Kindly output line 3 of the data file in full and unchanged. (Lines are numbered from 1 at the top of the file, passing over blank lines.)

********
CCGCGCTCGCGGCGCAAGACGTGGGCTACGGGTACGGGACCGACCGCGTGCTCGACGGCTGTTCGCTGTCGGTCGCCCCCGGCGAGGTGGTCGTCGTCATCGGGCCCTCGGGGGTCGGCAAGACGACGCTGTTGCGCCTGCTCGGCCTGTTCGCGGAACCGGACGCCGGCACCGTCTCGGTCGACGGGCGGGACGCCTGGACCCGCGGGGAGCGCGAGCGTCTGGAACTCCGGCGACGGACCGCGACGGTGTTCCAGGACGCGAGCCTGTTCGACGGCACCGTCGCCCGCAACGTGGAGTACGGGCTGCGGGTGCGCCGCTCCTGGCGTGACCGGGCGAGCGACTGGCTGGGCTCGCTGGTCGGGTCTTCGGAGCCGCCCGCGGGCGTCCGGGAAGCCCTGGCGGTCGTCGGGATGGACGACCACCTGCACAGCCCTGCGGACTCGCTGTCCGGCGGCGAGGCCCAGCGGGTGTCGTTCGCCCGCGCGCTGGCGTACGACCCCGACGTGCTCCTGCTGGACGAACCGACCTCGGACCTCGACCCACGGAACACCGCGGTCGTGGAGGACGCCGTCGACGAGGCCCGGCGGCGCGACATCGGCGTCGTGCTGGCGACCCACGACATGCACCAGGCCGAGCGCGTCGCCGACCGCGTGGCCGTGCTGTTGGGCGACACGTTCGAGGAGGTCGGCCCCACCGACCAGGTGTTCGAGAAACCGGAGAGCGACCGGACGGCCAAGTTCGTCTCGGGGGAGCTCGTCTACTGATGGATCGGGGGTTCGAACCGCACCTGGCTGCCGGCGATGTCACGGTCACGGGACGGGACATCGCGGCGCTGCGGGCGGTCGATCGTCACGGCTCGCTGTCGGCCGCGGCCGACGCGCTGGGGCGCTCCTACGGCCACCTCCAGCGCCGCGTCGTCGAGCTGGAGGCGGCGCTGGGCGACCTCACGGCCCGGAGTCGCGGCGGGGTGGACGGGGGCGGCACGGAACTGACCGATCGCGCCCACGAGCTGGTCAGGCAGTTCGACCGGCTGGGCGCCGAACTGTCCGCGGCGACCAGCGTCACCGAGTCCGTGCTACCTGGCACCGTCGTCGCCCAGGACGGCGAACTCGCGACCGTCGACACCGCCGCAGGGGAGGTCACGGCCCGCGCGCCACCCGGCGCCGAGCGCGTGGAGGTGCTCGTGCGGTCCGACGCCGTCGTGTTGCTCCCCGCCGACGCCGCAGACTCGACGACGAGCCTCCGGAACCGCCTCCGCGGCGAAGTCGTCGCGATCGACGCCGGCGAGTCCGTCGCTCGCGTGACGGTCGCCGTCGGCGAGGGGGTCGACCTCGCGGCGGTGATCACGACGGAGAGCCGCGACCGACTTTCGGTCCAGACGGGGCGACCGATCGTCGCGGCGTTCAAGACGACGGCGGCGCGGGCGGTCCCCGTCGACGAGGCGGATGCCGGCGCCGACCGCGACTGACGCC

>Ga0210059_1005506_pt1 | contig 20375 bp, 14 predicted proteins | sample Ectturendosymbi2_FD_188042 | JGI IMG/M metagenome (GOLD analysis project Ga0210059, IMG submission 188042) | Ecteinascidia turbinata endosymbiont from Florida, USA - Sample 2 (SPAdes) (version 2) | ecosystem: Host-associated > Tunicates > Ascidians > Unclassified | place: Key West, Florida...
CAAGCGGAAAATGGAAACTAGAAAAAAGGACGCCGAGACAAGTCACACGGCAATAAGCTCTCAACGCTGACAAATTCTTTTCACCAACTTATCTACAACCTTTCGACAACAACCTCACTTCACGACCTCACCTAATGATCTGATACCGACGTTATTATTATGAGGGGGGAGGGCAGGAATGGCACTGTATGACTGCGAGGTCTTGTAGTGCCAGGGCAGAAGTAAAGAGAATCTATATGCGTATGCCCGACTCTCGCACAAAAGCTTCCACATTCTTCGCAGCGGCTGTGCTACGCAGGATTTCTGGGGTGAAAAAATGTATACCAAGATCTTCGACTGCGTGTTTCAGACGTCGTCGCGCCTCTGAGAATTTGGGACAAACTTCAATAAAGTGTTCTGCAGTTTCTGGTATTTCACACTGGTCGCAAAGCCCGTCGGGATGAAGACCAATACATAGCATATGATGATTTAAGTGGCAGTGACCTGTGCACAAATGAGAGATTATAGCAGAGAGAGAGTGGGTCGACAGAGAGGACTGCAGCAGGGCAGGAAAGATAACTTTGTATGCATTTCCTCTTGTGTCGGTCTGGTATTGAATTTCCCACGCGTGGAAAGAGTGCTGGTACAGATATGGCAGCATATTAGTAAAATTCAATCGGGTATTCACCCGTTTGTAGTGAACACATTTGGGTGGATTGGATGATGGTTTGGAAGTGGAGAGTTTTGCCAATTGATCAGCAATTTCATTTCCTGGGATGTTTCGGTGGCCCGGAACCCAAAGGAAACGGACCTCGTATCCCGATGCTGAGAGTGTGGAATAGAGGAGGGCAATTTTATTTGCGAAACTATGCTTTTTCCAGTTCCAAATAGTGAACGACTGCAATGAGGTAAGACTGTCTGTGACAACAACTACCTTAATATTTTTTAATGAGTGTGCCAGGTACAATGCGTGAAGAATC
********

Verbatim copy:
CAAGCGGAAAATGGAAACTAGAAAAAAGGACGCCGAGACAAGTCACACGGCAATAAGCTCTCAACGCTGACAAATTCTTTTCACCAACTTATCTACAACCTTTCGACAACAACCTCACTTCACGACCTCACCTAATGATCTGATACCGACGTTATTATTATGAGGGGGGAGGGCAGGAATGGCACTGTATGACTGCGAGGTCTTGTAGTGCCAGGGCAGAAGTAAAGAGAATCTATATGCGTATGCCCGACTCTCGCACAAAAGCTTCCACATTCTTCGCAGCGGCTGTGCTACGCAGGATTTCTGGGGTGAAAAAATGTATACCAAGATCTTCGACTGCGTGTTTCAGACGTCGTCGCGCCTCTGAGAATTTGGGACAAACTTCAATAAAGTGTTCTGCAGTTTCTGGTATTTCACACTGGTCGCAAAGCCCGTCGGGATGAAGACCAATACATAGCATATGATGATTTAAGTGGCAGTGACCTGTGCACAAATGAGAGATTATAGCAGAGAGAGAGTGGGTCGACAGAGAGGACTGCAGCAGGGCAGGAAAGATAACTTTGTATGCATTTCCTCTTGTGTCGGTCTGGTATTGAATTTCCCACGCGTGGAAAGAGTGCTGGTACAGATATGGCAGCATATTAGTAAAATTCAATCGGGTATTCACCCGTTTGTAGTGAACACATTTGGGTGGATTGGATGATGGTTTGGAAGTGGAGAGTTTTGCCAATTGATCAGCAATTTCATTTCCTGGGATGTTTCGGTGGCCCGGAACCCAAAGGAAACGGACCTCGTATCCCGATGCTGAGAGTGTGGAATAGAGGAGGGCAATTTTATTTGCGAAACTATGCTTTTTCCAGTTCCAAATAGTGAACGACTGCAATGAGGTAAGACTGTCTGTGACAACAACTACCTTAATATTTTTTAATGAGTGTGCCAGGTACAATGCGTGAAGAATC